Horsetail, a nutritive filter

These times in our lives are crazy, as womyn, as people, as an intersectional representation of us. I’ve always considered myself an edge walker, albeit with a propensity to jump in when damn good and ready and always with an escape route.
But this feels particularly chaotic. Much like careening down a desert canyon with impenetrable walls in a nightmarish flash flood of polluted information. In a struggle to understand, I realize that I can’t. Typical barriers are being mercilessly pummeled, so stabilization in my mind, must come from filters. I can filter and so can you. We can strive to do this internally, in our bodies. Perhaps moments of understanding will follow.
Our great filters are the liver and the kidneys.
And that’s what got me in the mind of horsetail. This ancient edge walking plant has survived many epochs and all of the event horizons of their demises, 100s of millions of years, which has divided it off to be the single surviving member of it’s family: Equesetum arvense.

Also, it is so beautiful.
You may know this plant as one that strengthens the bones, nails, skin, hair and even the cartilage. I love the strength of it, too. But for me, the true center of its magic is in its propensity to walk in the waters. Long ago, our only resort as a species was to look primarily to how a plant lived, how it behaved, to find an alignment with the body. It also gave reassuring logic to an idea of why animals sought certain plants out instinctively—always searching for reason we humans. We can look to this segmented stalk and see joints in it, we can roll this vibrant pole around in our fingers and feel the bend in its joints and align that with our own joints. Its very name was conjured from the first year of its life cycle and the look of that spray of frond likened to a horse’s tail.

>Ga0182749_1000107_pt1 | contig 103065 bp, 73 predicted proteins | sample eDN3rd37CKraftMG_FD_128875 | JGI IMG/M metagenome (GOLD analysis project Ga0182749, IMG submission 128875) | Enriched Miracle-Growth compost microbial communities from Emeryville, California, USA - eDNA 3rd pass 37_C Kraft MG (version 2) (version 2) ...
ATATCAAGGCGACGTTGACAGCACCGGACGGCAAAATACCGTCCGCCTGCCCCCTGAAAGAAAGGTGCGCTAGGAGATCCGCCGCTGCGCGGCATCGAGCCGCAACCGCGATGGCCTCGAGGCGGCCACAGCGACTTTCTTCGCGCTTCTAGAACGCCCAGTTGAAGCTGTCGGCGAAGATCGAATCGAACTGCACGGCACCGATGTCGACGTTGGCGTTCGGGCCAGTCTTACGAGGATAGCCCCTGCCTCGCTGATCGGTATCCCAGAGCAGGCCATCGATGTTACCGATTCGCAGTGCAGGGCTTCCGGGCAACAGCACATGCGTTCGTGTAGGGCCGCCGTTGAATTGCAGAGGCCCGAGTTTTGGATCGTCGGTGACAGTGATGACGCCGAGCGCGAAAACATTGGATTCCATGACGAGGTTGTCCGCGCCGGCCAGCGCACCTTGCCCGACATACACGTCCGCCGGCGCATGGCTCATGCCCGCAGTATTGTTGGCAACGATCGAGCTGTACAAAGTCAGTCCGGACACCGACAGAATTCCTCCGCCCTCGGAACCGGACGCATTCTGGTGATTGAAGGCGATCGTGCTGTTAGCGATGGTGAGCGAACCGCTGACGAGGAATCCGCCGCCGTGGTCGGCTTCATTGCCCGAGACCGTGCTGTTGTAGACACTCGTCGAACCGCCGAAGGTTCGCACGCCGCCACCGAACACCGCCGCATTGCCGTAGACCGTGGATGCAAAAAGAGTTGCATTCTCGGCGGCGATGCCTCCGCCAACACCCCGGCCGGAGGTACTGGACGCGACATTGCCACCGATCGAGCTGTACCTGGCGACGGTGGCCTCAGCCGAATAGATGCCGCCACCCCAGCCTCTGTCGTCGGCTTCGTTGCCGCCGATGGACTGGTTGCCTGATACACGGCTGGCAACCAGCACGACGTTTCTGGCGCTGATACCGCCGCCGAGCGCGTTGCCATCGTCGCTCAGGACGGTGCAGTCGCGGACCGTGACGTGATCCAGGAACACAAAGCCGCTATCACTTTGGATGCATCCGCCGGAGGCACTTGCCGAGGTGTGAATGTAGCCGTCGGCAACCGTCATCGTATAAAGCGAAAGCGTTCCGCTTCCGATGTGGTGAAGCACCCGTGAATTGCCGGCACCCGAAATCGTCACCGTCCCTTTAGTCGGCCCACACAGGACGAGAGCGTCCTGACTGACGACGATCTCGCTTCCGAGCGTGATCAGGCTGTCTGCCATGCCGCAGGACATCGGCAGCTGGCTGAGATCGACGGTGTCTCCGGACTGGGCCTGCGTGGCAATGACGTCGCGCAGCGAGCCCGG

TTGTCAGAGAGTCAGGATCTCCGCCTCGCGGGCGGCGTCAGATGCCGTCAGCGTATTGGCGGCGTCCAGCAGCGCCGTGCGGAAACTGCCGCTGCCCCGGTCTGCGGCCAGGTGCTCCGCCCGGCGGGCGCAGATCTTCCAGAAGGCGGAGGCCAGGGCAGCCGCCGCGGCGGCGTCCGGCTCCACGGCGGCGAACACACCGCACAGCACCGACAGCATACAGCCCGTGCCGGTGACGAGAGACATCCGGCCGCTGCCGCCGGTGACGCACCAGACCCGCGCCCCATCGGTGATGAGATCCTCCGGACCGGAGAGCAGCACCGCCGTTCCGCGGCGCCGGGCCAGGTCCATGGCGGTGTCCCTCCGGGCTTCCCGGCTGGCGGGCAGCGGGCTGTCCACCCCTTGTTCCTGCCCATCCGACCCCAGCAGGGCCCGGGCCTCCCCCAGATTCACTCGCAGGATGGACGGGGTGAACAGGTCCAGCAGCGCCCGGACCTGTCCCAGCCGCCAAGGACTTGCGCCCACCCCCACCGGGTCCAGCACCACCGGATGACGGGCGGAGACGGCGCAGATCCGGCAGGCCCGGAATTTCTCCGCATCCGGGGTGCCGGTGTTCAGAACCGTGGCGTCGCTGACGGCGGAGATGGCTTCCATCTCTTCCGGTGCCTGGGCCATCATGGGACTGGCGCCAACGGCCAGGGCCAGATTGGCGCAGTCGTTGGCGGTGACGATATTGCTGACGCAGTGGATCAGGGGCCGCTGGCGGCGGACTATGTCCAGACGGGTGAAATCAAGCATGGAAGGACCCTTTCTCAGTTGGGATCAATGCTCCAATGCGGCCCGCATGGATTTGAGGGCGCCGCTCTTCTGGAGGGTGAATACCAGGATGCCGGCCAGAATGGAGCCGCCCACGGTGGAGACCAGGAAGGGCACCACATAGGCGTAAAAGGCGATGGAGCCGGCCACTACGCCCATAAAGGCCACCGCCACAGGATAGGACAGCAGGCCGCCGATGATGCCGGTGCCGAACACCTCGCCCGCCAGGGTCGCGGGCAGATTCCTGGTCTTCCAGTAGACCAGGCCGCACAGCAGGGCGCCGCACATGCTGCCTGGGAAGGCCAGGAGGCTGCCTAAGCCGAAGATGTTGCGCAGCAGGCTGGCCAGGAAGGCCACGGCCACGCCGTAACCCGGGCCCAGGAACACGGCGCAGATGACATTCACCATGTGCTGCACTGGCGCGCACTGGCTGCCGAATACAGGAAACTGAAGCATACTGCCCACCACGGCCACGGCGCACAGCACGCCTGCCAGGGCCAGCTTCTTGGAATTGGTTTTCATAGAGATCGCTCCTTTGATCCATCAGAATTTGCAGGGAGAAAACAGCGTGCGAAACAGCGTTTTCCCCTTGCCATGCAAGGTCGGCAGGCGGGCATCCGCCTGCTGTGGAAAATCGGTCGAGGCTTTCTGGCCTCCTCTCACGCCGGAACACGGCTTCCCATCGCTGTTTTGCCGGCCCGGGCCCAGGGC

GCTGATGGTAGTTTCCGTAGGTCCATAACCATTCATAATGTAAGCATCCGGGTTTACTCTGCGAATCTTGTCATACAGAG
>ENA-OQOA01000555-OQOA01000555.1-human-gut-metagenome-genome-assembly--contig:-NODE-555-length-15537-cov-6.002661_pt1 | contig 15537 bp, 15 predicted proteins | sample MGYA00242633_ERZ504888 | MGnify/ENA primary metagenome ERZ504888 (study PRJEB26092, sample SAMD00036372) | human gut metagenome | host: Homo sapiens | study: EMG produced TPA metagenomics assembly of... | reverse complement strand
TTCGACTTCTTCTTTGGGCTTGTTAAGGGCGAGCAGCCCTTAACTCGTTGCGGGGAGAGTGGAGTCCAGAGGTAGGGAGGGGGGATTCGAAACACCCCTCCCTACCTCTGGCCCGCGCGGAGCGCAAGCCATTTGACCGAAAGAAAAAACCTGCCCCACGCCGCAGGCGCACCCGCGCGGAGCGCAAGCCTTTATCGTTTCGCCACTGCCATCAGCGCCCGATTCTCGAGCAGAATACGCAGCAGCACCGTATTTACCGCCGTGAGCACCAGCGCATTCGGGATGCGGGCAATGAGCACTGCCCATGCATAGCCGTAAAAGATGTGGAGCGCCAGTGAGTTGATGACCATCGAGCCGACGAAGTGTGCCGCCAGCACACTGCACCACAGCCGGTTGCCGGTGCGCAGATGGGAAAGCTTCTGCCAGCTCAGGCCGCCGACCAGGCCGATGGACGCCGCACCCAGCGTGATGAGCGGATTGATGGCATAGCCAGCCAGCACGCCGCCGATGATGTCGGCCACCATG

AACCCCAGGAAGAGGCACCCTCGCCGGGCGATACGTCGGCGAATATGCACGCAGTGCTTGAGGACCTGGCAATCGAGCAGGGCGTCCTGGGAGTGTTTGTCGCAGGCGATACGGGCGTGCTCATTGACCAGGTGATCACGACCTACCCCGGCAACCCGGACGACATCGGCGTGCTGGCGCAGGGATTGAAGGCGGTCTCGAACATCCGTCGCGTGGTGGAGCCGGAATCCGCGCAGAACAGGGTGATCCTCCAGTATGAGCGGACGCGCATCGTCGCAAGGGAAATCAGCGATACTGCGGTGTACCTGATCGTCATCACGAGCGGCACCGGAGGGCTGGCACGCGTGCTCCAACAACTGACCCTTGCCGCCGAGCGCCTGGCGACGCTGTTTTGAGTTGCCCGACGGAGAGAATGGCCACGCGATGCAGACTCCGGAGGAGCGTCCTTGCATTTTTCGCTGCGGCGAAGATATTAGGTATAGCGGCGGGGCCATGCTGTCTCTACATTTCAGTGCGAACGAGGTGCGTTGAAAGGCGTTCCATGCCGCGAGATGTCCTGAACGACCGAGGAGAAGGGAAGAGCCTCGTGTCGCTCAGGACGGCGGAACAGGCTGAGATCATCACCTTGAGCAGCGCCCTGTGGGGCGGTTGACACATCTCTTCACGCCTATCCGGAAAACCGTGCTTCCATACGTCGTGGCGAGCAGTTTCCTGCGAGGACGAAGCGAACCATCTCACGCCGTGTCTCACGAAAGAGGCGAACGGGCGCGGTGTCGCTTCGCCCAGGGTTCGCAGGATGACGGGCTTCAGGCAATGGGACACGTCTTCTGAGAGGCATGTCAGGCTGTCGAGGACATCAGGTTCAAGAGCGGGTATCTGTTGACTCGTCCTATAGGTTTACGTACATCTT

But I really love that this plant lives in those places where water collects on the earth in the gravely, sometimes actually sandy divides between the aquatic and the terrestrial. It lives and drinks and survives the moisture while it digs roots down through the pebbly soil finding purchase to filter and mine nutrients and minerals from all it touches. And there, we humans can sift through the significance of its behavior and see its virtues for the kidneys, our body’s governor of the waters of the body.
The shape of the lobes of our kidneys and the ingenuity of the body, its innate intelligence is astonishing. We have these porous tubules that outline them and filter the water and nutrients into the blood vessels that lace them. And again, I’m brought back to surviving this flood. As we careen around these manmade lobes of sponges toughened and waxed by human behavior, it’s important to find a way to absorb the good and pee out the rest.
And we need our plant allies. For this, we could benefit from horsetail…it takes in silica for cripes sake. This amazingly mineral rich, slightly astringing tonic to the kidneys is just the ticket right now. We can look to stress causing the hair to fall out, to brittling the nails, but really, internally, the symptoms are a causal result of the inability to filter and absorb.
If you’d like to read a really pretty and informative writing about horsetail, check this out:
If you’d like to read more about the doctrine of signatures and the varied facets of its evolution, this article written by Matt Wood is wonderful.

As always,
Keep it light, keep it easy, keep it movin.
Many hugs,

Elizabeth DeCourseyComment